Written by Peter Tinkasiimire
Week two of the course was guided by Professor Martin Patel and involved deep discussions on Global and Regional Energy outlook, Energy Efficiency, Renewables, Life Cycle Assessment as well as key site visits.
The course wrap up was kicked off by Mr. Laurent Horvath who gave an inspirational talk about goals in life and clean-tech opportunities in relation to sustainable cities. He also discussed the importance of collaboration and stakeholder engagement in creating the desired impact and change in the world.
This was followed by a presentation on the psychological perspective as a tool to protect the environment and avert climate change. Insight was given on determinants of decision making like values, self-efficacy social norms, emotions et cetera. The presentation also touched base on lessons for interventions such as, recognition of different values, dissemination of enough information, importance of social norms , and so forth.
Dr. Alexander Hedjazi drew from his expertise in urban planning to give a presentation on how to take stock of interconnected systems when in transition. He touched base on transition planning which involves cross-agency and cross-sector interaction assessment and Integrated Environmental Risk Management.
From the discussions above, I feel that SDG 9, which is to make cities and human settlements inclusive, safe, resilient and sustainable is best associated with the day’s presentations because global dynamics of change have created the necessity of building smart cities which can be monitored and make people happy. The increasing population growth trends triggered by high birth rates in some parts of the world as well as immigrants from other countries, has increased pressure on the environment and necessitated more energy so as to to cater for the increasing numbers. In addition, there is a need to look into the clean technology opportunities in order to minmize the climate change impact.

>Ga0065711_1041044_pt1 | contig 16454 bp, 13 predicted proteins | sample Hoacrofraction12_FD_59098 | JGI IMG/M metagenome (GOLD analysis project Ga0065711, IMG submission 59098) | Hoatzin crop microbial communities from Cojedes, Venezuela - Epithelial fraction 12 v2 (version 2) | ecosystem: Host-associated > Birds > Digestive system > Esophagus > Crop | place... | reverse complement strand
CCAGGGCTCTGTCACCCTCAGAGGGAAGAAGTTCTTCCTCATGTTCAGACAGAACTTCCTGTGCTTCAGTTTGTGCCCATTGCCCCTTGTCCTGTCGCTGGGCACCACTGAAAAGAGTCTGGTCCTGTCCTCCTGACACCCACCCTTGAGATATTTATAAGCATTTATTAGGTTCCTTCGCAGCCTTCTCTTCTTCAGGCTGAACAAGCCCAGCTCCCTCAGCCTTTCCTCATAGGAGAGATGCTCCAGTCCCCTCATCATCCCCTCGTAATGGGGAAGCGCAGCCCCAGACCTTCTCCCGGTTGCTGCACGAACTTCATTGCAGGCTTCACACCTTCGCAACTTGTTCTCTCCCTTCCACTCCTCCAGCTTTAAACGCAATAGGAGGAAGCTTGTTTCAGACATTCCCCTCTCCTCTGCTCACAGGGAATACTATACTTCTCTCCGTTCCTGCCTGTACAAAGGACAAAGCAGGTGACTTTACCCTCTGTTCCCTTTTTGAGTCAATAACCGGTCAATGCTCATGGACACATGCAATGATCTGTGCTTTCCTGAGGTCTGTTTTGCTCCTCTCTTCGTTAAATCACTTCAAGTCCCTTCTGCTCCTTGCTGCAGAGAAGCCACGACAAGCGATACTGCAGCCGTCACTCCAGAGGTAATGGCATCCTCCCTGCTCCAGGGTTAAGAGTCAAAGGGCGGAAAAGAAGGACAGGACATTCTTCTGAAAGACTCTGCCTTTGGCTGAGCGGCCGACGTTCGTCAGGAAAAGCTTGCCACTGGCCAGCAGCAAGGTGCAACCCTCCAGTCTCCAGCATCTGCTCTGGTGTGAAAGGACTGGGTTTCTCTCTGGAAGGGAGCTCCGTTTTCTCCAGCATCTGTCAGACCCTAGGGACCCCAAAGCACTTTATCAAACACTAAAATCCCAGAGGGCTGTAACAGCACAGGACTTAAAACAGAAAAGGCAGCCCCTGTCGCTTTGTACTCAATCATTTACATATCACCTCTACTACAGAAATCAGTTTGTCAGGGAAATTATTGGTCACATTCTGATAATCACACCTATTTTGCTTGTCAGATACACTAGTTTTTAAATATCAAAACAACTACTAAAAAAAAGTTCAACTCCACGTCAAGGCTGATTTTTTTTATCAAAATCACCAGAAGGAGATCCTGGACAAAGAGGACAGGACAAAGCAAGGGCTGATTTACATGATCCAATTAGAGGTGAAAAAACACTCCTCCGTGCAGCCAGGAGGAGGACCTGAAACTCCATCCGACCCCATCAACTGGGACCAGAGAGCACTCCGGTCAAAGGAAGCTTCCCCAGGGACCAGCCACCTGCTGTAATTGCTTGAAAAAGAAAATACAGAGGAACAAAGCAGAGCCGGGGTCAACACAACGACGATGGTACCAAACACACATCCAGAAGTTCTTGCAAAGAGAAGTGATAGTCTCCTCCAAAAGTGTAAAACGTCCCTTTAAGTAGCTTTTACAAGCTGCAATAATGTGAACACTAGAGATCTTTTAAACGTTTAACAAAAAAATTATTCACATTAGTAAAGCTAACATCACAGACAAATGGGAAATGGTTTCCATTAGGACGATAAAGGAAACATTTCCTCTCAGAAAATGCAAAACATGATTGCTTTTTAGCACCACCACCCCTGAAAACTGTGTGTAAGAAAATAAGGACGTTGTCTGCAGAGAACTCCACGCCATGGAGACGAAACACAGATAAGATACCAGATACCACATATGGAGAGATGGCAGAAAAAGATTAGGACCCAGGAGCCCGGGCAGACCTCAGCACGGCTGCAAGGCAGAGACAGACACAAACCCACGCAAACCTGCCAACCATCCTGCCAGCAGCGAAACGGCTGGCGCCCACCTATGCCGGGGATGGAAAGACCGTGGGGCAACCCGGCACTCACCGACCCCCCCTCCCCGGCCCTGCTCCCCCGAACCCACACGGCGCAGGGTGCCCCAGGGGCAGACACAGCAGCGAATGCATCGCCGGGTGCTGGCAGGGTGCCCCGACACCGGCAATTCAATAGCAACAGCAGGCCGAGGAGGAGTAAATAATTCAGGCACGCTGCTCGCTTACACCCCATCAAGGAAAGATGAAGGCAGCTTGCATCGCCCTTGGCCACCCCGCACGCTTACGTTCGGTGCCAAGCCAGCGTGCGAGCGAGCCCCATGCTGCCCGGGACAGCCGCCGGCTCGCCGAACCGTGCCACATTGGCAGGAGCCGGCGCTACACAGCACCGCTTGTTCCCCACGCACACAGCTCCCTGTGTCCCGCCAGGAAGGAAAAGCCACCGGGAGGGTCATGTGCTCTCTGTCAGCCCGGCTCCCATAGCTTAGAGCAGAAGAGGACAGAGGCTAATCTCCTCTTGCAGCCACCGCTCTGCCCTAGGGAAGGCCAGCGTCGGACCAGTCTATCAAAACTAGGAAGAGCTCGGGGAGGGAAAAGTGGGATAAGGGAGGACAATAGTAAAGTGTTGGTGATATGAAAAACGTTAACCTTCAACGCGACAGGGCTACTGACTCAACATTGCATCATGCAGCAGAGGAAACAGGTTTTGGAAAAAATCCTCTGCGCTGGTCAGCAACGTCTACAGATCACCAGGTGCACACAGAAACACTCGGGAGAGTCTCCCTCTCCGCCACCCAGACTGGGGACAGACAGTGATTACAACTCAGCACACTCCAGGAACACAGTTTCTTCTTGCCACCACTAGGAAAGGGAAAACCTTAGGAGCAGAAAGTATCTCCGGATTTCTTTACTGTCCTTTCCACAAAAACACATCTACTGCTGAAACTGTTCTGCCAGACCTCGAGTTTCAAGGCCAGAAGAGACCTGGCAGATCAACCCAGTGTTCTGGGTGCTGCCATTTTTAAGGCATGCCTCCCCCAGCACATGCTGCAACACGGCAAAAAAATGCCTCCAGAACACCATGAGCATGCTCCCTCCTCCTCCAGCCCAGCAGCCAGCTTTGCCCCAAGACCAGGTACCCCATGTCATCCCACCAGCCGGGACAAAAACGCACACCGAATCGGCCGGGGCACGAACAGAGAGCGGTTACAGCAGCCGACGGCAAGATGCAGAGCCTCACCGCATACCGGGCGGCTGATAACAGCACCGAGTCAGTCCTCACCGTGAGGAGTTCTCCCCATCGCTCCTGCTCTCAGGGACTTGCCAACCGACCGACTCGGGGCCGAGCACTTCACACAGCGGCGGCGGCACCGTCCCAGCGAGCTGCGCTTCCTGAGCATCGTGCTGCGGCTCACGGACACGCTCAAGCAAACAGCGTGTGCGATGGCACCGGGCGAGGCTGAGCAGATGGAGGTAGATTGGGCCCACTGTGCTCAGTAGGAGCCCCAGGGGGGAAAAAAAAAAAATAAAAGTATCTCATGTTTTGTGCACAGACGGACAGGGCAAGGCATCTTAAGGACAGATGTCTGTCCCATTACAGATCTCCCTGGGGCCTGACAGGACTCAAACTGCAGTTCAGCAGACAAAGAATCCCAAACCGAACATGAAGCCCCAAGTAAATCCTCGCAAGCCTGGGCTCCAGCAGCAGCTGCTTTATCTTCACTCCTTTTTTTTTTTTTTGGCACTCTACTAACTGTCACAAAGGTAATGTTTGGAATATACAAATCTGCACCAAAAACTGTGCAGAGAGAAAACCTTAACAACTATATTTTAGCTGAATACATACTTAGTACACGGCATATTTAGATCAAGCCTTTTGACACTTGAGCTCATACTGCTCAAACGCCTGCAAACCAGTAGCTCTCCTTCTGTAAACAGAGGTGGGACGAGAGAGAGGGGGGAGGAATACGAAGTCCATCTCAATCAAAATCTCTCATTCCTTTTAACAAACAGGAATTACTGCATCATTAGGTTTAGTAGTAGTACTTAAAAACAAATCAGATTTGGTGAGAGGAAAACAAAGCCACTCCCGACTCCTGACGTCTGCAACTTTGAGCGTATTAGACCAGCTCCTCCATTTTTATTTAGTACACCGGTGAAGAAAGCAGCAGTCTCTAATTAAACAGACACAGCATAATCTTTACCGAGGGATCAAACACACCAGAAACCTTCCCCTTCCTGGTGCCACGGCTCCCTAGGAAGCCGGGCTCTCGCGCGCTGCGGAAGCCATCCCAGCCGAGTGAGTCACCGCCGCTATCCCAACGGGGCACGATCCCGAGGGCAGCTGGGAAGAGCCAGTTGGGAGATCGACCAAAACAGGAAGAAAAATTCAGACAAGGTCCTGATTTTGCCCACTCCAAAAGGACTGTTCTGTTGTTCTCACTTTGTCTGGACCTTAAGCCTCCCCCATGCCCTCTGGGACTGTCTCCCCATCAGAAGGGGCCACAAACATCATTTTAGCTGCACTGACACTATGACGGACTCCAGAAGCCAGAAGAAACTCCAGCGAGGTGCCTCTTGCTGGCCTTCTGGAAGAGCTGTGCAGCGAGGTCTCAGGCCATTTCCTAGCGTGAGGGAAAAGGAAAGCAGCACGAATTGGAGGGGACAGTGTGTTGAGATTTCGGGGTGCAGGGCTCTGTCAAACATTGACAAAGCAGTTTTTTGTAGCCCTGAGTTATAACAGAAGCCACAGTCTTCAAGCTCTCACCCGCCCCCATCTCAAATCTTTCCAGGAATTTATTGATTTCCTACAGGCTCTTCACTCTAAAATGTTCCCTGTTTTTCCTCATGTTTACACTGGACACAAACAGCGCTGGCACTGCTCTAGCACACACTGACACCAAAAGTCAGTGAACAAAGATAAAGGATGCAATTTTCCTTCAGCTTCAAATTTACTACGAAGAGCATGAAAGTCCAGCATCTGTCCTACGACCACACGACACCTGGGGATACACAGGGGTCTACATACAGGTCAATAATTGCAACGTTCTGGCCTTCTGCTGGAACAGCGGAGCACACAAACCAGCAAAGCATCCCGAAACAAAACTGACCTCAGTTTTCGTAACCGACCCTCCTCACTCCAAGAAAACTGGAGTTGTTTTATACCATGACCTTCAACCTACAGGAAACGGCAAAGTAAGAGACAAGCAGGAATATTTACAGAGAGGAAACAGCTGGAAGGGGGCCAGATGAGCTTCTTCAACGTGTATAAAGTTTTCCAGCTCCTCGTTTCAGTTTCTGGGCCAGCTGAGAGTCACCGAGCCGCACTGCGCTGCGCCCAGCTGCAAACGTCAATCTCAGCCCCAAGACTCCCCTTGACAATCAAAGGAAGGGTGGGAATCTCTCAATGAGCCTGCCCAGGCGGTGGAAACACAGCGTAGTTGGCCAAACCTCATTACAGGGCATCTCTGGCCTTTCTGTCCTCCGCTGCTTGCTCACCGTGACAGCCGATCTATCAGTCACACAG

Borrowing from Dr. Hedjazi`s presentation, this necessitates transitional planning in order to assess the sensitivity of the situation, capacity assessment and vulnerability assessment. It is also important to note that cross-agency and cross-sector interaction must be assessed. Vulnerabilities are compounded and if if ignored can have detrimental impacts. Therefore an inclusive approach should be used to wholistically address all risk elements.
- Policy makers should work more with psychologists.
- Increased role of technology in influencing people’s behaviour eg. smart user interfaces. It should be fun and stylish as well as interactive to keep people interested.
(2) Global Environment Policy Program, The 2030 Agenda, Implementation of the Sustainable Development Goals (SDGs) within Government, Business & Civil Society ; 2015